Although Maple Leaf's name probably came from the Maple Saw Mill that operated to the east on Lake Washington, or perhaps from maple trees that once grew in the area. A popular story is that in the early days of Seattle's settlement the neighborhood was "so far north that it might as well have been Canada", and it was dubbed "Maple Leaf" by the locals. Maple Leaf is bordered on the south by the Roosevelt neighborhood and the University District; to the north by Pinehurst and Victory Heights neighborhoods of the Northgate district; to the east by the Lake City and Wedgwood; and to the west by North College Park.
Maple Leaf is home to approximately 20,000 residents, mostly residing in classic "Seattle box" bungalows and Tudor-style houses.
Maple Leaf's main thoroughfares are Roosevelt Way NE from to NE 75th to 100th Streets and 5th Avenue NE from NE 85th to 90th Street. Notable neighborhood meeting spots on Roosevelt include the Reservoir Bar at 85th, Cloud City Coffee at 88th, the Roosevelt Alehouse at 89th, Judy Fu's Snappy Dragon (famous for its handmade noodles) at 90th, the amazing Math Store across the street from Judy Foo's, family-owned Maple Leaf Ace Hardware at 91st, and the Maple Leaf Grill (a casual restaurant in a charming white house) at 92nd. Locals also convene at 5th Avenue NE at Cafe Javasti and the independent San Marco Grocery at 84th.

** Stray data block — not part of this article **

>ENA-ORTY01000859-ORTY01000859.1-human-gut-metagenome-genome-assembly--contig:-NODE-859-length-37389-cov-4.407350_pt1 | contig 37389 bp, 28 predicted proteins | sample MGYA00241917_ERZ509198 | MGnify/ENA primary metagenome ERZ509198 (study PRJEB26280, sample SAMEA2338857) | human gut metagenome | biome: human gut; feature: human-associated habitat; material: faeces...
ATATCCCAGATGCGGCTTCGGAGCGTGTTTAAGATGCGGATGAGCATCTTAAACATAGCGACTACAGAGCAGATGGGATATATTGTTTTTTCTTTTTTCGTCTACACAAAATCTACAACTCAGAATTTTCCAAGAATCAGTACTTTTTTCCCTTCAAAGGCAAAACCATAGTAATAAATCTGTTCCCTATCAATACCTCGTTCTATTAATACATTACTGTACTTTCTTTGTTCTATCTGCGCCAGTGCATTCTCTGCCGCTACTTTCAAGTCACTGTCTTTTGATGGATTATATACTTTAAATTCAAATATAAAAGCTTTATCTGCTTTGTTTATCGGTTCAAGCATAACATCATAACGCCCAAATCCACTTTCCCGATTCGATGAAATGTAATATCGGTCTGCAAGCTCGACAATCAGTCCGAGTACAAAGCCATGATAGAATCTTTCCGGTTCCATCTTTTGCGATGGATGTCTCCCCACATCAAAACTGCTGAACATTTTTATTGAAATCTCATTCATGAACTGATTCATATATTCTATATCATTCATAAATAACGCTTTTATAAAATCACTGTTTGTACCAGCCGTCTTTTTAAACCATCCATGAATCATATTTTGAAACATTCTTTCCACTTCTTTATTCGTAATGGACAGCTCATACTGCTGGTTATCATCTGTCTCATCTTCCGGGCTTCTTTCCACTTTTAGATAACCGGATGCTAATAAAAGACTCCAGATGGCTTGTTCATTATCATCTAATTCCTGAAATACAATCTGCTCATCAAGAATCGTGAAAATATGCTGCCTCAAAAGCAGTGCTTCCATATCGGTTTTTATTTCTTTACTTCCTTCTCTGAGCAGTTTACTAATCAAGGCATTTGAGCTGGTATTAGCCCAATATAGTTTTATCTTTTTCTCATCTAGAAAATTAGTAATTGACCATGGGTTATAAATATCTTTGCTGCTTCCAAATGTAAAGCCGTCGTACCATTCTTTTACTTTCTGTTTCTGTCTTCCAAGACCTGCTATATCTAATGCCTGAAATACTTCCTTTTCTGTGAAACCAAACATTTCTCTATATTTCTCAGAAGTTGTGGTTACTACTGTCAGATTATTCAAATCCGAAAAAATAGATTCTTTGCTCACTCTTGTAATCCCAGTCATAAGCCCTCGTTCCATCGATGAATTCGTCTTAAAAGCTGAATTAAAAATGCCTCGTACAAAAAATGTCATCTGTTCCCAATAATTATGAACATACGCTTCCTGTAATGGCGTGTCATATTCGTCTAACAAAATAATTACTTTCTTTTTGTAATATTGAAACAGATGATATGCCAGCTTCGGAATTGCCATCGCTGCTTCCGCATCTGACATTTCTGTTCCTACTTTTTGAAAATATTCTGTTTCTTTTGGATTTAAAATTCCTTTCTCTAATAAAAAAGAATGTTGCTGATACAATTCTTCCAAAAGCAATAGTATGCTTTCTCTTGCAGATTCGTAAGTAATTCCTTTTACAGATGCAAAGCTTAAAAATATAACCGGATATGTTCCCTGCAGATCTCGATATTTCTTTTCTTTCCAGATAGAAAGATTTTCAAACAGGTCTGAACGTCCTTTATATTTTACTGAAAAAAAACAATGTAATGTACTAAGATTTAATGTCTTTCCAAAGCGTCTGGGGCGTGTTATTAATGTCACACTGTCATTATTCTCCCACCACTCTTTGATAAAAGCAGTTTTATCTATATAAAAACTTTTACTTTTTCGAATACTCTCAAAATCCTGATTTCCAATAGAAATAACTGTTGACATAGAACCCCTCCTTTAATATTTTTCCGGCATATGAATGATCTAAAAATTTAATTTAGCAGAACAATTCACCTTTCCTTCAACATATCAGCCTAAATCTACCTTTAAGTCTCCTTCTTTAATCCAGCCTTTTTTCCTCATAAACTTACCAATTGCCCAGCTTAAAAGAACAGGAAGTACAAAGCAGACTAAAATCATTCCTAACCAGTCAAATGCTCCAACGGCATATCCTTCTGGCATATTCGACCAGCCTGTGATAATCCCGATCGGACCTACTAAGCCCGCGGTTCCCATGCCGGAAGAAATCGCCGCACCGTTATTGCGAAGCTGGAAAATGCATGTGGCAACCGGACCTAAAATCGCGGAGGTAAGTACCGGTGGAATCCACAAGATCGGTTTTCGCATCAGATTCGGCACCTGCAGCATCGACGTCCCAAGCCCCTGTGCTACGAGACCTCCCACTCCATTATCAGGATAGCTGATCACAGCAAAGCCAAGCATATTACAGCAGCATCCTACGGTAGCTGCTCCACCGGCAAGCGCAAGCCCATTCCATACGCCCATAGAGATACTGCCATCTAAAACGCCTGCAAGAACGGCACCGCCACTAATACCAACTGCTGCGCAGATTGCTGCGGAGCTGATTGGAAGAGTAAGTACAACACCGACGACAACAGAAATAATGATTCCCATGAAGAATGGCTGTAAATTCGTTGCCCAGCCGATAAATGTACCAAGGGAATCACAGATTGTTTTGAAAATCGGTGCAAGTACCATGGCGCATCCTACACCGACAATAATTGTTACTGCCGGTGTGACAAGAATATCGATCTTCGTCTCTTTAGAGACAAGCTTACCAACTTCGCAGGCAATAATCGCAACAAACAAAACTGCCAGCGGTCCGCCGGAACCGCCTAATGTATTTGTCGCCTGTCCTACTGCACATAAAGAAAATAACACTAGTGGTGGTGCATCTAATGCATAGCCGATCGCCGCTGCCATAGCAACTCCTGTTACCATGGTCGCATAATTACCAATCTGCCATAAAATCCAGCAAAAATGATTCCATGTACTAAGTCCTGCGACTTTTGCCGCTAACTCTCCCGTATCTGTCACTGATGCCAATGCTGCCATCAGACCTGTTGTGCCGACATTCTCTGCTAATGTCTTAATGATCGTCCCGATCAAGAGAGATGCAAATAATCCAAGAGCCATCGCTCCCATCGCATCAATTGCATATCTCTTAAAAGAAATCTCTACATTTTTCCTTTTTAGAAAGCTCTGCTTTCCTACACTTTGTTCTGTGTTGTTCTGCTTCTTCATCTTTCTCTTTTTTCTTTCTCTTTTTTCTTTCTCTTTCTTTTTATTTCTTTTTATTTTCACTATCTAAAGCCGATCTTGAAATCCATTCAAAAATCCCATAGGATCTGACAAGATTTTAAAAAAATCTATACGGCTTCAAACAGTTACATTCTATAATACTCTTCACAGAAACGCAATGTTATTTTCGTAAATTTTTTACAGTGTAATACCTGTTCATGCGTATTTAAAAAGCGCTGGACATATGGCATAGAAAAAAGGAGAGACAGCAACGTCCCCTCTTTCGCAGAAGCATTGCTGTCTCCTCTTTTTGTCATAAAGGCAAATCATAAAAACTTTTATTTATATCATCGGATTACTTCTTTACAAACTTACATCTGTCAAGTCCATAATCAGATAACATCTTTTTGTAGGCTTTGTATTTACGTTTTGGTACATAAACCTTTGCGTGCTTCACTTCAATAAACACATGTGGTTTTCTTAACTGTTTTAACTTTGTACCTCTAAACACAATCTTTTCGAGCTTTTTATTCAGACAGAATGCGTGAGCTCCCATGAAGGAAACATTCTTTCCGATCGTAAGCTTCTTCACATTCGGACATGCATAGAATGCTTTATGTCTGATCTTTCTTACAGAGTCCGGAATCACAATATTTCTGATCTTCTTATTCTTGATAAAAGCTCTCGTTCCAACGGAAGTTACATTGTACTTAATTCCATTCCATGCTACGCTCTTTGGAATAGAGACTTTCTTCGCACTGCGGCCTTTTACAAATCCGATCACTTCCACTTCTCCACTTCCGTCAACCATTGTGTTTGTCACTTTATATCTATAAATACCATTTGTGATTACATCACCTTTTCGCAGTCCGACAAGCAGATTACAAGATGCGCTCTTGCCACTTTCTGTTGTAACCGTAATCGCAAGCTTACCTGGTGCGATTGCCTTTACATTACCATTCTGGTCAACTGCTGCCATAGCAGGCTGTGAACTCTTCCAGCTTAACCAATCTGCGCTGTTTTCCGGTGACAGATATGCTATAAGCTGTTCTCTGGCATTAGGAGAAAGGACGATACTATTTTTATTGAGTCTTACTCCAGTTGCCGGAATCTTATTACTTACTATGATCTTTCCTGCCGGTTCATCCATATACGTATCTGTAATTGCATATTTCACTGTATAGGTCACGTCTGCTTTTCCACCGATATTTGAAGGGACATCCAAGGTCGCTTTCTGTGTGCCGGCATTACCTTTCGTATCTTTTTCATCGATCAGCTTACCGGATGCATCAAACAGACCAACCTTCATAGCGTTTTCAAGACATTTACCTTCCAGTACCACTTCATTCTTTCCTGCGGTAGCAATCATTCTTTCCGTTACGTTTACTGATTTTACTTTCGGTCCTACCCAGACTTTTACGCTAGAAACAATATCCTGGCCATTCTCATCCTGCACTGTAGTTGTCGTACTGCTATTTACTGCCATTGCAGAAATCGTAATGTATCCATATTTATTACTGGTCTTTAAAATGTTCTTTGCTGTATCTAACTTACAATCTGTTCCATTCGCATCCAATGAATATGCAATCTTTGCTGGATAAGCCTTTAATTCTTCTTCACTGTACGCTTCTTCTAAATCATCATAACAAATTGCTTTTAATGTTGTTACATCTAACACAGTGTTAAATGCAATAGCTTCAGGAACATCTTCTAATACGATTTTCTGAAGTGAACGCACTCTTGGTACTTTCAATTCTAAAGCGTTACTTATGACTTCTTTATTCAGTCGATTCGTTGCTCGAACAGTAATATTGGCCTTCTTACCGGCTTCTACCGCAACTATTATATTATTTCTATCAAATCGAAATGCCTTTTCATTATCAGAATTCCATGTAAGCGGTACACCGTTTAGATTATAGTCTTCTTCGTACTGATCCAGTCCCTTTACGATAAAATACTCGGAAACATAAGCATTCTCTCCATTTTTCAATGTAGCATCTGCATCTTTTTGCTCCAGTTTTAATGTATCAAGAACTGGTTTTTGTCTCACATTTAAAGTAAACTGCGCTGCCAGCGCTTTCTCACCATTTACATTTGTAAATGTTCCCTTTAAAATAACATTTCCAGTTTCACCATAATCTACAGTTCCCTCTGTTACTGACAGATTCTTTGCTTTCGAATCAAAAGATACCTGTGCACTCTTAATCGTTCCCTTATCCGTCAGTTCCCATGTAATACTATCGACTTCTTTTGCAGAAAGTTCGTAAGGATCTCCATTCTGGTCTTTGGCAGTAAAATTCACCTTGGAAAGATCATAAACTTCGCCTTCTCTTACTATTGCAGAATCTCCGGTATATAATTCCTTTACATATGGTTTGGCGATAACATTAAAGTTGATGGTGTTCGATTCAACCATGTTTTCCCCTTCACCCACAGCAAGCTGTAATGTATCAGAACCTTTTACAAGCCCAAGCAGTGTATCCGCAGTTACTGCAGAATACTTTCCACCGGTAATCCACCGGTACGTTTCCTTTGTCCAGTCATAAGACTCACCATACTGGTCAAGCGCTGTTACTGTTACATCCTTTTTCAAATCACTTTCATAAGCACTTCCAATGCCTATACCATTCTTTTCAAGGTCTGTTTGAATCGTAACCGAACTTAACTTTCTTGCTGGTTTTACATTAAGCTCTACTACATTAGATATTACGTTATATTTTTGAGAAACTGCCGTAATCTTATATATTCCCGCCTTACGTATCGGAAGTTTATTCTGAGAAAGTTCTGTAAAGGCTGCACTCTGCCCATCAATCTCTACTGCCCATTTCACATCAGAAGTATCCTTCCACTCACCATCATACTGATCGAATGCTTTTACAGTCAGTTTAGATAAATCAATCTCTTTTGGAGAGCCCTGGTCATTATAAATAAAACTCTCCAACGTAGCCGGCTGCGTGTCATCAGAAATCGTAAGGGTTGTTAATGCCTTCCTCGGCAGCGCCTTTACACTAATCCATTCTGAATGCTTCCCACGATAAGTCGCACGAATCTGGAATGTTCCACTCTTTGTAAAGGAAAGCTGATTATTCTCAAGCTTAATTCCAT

Landmarks of the neighborhood include the water tower (decorated with maple leaves, of course) and reservoir at 85th and Roosevelt, and historic Waldo Hospital at 85th NE and NE 15th. Across Roosevelt Way from the water tower and reservoir is Saint Catherine's School and Church. Just south is The Fairview Church and The Fairview School, one of the largest private primary schools in the city
Maple Leaf is one of two homes for a flock of feral parrots descended from escaped pets. They fly between Maple Leaf and Seward Park.